Mamma Mia! – Review

Diggin’ the dancing queen.

Directed by: Phyllida Lloyd
Notable Cast: Meryl Streep, Amanda Seyfried, Stellan Skarsgård, Pierce Brosnan, Colin Firth, Julie Walters, Christine Baranski

It is easy to predict what critics’ main gripe about Mamma Mia! will be: without ABBA the movie wouldn’t be any good. Well, duh! The whole reason Mamma Mia! exists is to celebrate the wonderfully infectious music of everyone’s favorite Swedish foursome. Throw in giddy performances from the enthusiastic cast and some great set pieces and you’ve got yourself a formula that should leave a smile on everyone’s face.

That is, unless your favorite ABBA song is “Fernando”, then you may be disappointed. Honestly, the bride to be, Sophie (Amada Seyfried), invites three men who could be her father to her big, fat, musical, Greek wedding and not one of them is named Fernando? The song title is plain as day! But that is a minor complaint from someone who knew what he was getting into because either you’re there for the music or you must not have been able to get tickets to The Dark Knight.

That ABBA’s catalog is able to generate and carry the plot of an entire film is more a testament to their talents than any of the filmmakers. When the story isn’t tripping over its own inane, illogical, self, it is completely lost in the background of any one of the numerous show-stopping musical numbers. But those numbers look good, sound great, and are delivered with over the top ham and cheese by the surprisingly capable cast.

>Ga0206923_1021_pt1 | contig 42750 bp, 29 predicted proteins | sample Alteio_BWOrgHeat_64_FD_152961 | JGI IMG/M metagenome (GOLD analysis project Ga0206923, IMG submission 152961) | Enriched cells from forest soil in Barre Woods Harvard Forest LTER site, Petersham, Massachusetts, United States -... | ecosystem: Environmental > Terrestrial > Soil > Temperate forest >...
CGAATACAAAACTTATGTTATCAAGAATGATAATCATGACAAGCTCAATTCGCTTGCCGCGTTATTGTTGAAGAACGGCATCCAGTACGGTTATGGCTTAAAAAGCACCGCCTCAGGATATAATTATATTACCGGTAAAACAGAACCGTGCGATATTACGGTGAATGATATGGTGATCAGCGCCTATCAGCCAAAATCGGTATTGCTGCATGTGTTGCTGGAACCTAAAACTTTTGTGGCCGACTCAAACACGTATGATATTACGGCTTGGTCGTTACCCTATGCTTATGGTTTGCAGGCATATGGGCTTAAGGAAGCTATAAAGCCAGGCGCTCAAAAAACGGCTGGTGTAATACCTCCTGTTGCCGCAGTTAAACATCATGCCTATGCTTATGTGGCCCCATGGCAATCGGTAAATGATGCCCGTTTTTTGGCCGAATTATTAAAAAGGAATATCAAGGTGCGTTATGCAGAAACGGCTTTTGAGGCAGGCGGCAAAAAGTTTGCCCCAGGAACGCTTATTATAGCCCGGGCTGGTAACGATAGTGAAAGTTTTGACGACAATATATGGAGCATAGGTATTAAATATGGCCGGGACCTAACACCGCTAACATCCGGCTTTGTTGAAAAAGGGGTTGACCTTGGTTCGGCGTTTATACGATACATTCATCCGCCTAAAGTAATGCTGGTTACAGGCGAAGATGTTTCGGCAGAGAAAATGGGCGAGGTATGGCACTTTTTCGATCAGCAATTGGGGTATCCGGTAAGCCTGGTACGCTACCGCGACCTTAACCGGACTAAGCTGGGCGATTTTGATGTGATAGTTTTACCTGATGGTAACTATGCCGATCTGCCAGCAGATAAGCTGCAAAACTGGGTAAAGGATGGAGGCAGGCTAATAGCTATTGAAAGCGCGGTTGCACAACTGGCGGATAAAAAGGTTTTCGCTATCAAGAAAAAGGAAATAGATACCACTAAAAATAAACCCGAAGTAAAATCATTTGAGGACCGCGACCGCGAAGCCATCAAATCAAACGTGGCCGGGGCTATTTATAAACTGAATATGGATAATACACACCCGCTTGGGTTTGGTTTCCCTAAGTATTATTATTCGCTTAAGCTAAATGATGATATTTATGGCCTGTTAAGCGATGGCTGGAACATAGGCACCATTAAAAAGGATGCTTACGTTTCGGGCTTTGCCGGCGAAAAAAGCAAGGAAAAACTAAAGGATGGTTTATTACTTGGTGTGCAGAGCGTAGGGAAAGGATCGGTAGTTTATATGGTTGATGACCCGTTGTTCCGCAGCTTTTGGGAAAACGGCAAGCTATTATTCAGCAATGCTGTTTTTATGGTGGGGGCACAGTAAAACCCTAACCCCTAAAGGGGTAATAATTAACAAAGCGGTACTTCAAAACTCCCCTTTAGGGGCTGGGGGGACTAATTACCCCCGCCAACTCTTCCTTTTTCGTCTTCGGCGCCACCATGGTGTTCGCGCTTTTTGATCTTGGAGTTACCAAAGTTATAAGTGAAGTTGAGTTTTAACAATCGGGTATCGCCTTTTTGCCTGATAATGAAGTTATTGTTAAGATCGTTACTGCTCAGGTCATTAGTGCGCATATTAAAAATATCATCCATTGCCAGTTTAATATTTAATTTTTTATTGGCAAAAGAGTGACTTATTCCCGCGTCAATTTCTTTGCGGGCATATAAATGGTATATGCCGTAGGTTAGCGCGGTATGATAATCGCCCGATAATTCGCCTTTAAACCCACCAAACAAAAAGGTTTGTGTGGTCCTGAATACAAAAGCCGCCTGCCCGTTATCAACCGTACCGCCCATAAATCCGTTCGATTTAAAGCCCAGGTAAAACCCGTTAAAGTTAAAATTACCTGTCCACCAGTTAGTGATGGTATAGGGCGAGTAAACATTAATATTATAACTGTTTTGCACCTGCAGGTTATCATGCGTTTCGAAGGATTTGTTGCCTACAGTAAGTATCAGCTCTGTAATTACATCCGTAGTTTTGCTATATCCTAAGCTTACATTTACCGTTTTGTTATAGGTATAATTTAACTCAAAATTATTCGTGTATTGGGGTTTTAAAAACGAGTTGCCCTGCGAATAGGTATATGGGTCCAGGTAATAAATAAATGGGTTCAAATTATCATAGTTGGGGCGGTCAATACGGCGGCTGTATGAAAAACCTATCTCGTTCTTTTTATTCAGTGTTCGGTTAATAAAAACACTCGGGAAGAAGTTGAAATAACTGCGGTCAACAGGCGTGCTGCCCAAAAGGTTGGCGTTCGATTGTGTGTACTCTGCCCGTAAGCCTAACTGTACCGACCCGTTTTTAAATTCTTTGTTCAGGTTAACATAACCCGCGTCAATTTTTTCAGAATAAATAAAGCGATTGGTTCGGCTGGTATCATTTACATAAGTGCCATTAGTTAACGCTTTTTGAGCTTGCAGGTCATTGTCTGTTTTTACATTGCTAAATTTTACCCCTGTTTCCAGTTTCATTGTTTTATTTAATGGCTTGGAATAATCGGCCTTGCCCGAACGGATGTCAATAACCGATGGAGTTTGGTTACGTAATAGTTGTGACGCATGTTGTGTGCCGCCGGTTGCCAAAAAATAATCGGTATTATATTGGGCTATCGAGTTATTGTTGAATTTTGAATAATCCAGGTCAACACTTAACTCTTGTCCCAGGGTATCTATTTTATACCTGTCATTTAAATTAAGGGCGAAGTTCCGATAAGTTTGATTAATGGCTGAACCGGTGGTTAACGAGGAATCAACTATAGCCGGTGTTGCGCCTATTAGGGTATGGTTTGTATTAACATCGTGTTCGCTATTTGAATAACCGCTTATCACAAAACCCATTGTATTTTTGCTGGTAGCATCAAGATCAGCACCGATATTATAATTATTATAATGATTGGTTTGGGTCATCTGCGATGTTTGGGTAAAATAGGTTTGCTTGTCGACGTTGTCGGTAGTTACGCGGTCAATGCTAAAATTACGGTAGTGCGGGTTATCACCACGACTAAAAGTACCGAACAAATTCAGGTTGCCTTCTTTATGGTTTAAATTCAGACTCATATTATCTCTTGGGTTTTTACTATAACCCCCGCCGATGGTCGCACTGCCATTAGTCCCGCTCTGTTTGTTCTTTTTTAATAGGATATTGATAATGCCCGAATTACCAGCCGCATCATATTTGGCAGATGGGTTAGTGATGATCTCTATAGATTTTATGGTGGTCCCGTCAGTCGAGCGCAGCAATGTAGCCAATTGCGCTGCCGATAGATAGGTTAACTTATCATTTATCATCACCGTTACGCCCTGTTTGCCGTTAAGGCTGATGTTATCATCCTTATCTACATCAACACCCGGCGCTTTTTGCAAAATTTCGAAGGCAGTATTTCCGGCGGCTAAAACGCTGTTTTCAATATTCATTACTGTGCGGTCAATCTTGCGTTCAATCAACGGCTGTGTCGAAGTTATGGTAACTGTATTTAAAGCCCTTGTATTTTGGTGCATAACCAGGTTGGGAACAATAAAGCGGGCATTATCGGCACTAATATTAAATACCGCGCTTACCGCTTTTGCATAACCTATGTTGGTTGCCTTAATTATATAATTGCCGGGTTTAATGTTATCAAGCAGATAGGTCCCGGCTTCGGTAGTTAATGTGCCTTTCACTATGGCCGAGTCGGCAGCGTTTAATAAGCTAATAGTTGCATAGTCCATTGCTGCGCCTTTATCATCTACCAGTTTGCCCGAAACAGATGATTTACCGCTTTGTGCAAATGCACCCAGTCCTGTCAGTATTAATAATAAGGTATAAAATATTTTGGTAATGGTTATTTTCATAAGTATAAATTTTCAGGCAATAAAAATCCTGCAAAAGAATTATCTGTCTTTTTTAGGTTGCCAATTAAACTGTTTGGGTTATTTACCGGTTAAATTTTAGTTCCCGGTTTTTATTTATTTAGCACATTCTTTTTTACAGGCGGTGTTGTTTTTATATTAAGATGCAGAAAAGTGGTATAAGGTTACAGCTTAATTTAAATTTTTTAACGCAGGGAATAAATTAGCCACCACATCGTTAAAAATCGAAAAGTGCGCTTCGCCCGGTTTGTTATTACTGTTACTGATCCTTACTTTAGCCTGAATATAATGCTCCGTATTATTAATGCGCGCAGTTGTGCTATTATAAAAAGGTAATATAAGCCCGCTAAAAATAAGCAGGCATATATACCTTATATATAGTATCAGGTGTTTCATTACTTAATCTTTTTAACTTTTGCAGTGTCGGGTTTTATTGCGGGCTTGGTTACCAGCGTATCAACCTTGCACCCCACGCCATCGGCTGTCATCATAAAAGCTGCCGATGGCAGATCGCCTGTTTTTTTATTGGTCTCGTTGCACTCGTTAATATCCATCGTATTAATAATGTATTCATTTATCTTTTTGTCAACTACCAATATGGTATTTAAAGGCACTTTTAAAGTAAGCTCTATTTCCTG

One would be remiss not to recognize Meryl Streep’s energetic turn as Mamma Mia herself, Donna. She has seemed revitalized in her last few roles and Mamma Mia! is as much a public love letter to her as it is to ABBA. So it seems the film would not be a total loss without “Dancing Queen” and the like, but without Streep it would be a black hole of stupidity and tedium. It sort of is anyway, but gosh if the whole proceedings aren’t the most fun you’ll have this side of an actual wedding.

But critics will tell you that movies are not supposed to be fun or smile-inducing, they are supposed to be artful and profound and perfect, which Mamma Mia! is not. But the nay saying should be saved for something that does not live up to audiences exact expectations. There is no need to begrudge a film for having fun and thus being fun to watch. To dislike Mamma Mia! is to fight one’s own instincts. The sentiment is right in the title song: “my, my how could [we] resist ya?”


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